LIBERTY — When South Carolina Law Enforcement Division (SLED) shut down an upcoming riverboat casino themed fundraiser for Pickens County Meals on Wheels, they potentially impacted the ways in which other non-profits can raise money in the future, based on an opinion from the S.C. Attorney General’s office.
Previously, charities and other non-profit organizations were able to host such nights without the fear of legal ramifications. Events were organized in such a way where as long as participants weren’t actually winning any money or prizes, it was fine.
However, the shuttering of PCMOW’s event scheduled for Nov. 4 could have changed all that.
” … if individuals choose to proceed with such an event despite the warnings of law enforcement, they do so at their peril,” read a recent opinion from the Attorney General’s office written by Assistant Attorney General David S. Jones.
S.C. Code 33-57-100 (C) (2) states: “No person shall conduct a fundraising event commonly known and operated as a ‘casino night,’ ‘Las Vegas night,’ or ‘Monte Carlo night’ involving live individuals playing roulette, blackjack, baccarat, or other card games, or dice games, unless the event is conducted only for entertainment purposes and no prizes, financial rewards, or incentives are received by players.’”
Attorney Les Hendricks of The Hendricks Firm, LLC, who is representing PCMOW, argued the last part of the code, “no prizes, financial rewards, or incentives are received by players” was met — PCMOW’s fundraiser participants were going to be playing with an unlimited number of chips that carried no monetary value.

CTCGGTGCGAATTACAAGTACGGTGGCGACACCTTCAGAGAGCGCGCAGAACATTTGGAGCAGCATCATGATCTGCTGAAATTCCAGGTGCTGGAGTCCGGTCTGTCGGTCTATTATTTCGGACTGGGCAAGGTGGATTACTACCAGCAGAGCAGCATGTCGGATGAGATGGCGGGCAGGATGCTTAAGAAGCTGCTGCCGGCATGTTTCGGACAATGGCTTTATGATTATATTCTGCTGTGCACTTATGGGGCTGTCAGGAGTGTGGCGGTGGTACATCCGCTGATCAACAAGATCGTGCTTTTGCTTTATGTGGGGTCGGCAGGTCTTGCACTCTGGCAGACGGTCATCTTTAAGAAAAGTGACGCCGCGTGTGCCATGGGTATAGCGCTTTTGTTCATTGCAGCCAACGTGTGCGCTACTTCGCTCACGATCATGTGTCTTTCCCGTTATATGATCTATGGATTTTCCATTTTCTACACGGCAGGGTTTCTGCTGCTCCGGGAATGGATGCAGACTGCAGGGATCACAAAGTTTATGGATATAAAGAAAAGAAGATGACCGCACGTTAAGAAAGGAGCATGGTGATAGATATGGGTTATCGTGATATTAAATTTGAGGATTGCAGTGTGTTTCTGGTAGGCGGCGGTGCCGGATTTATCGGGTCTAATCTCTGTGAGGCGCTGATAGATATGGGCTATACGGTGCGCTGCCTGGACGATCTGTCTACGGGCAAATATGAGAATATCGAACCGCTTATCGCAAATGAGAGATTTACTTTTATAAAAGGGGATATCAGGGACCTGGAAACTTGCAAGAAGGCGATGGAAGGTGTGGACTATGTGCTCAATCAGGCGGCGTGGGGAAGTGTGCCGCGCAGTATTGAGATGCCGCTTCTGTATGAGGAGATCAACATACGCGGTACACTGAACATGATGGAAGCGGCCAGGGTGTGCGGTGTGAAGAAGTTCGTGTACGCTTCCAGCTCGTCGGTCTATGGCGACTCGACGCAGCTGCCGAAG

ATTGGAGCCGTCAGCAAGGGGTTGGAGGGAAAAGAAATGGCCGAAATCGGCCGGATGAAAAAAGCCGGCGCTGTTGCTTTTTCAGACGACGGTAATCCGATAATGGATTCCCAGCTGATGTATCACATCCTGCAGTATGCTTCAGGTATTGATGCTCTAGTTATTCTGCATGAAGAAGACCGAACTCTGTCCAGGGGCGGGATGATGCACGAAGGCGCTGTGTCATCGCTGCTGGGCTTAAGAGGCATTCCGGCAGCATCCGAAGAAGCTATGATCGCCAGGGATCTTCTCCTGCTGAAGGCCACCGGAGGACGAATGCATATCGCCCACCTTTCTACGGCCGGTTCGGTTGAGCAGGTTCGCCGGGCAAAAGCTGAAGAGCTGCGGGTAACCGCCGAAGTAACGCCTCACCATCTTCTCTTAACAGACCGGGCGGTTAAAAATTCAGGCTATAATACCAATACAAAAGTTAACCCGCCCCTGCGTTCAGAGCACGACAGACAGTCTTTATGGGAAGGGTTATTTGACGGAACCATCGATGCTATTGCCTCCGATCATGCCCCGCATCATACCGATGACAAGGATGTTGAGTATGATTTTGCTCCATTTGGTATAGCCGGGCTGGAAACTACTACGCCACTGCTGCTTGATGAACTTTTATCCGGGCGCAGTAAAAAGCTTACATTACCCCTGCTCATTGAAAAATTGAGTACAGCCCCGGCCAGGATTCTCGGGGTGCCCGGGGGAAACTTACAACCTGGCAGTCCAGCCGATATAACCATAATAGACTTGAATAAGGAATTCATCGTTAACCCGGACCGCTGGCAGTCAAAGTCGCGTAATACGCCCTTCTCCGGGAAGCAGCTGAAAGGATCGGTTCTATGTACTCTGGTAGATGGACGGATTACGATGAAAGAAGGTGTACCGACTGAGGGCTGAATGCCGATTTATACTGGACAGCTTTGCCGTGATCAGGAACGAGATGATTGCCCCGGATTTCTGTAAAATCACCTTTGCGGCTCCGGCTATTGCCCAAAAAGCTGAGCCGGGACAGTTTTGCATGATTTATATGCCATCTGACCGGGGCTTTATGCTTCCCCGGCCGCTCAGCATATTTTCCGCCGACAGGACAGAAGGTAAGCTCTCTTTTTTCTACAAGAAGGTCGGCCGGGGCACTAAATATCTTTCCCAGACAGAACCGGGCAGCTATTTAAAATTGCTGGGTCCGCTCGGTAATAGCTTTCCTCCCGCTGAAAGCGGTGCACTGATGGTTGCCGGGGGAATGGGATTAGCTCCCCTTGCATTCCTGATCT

In short? No prizes or cash could be won by players.
The AG’s office disagreed.
“The fact that players are provided with ‘unlimited chips’ does not obviate the fact that the games determine winners and losers by chance and presumably reallocate chips between players and the house, or between the players themselves,” the opinion read. “Where a player who completely runs out of chips may obtain more on demand from the house, the organizer of the event has not avoided the institution of an illegal lottery. Instead, they have merely compounded participation in it.”
Unwilling to take the case to court and risk possibly damaging Meals on Wheels’ reputation, the organization instead was forced to scrap its plans, much to the event organizers’ dismay — and community outrage.
“A legal opinion from the Attorney General’s office is just that — an opinion,” said Hendricks. “However, it does carry weight. I would think future non-profits would hesitate before attempting to hold their own casino-themed fundraisers.”
Hendricks said although the opinion does not create legal precedent in the state, in can be cited as evidence.
“To have a precedent, you have to have a case,” he said. “An order would come out and whichever way it went, that would be the precedent,” he said.
Although not precedent, an AG’s opinion isn’t exactly something one just ignores either, he said.
“It’s still an authority you can quote,” explained Hendricks. “And law enforcement officials often act on that opinion — such was the case with (PCMOW’s) casino night. Had we gone ahead with the fundraiser as advertised and arraigned, I have no doubt SLED would have shut us down.”
Hendricks also said officials threatened to confiscate any of the roulette, blackjack and craps tables as “contraband.”
“I was blown away,” he said. “I really thought at some point common sense would prevail here, but that just wasn’t the case.”
Reach Kasie Strickland at 864-855-0355.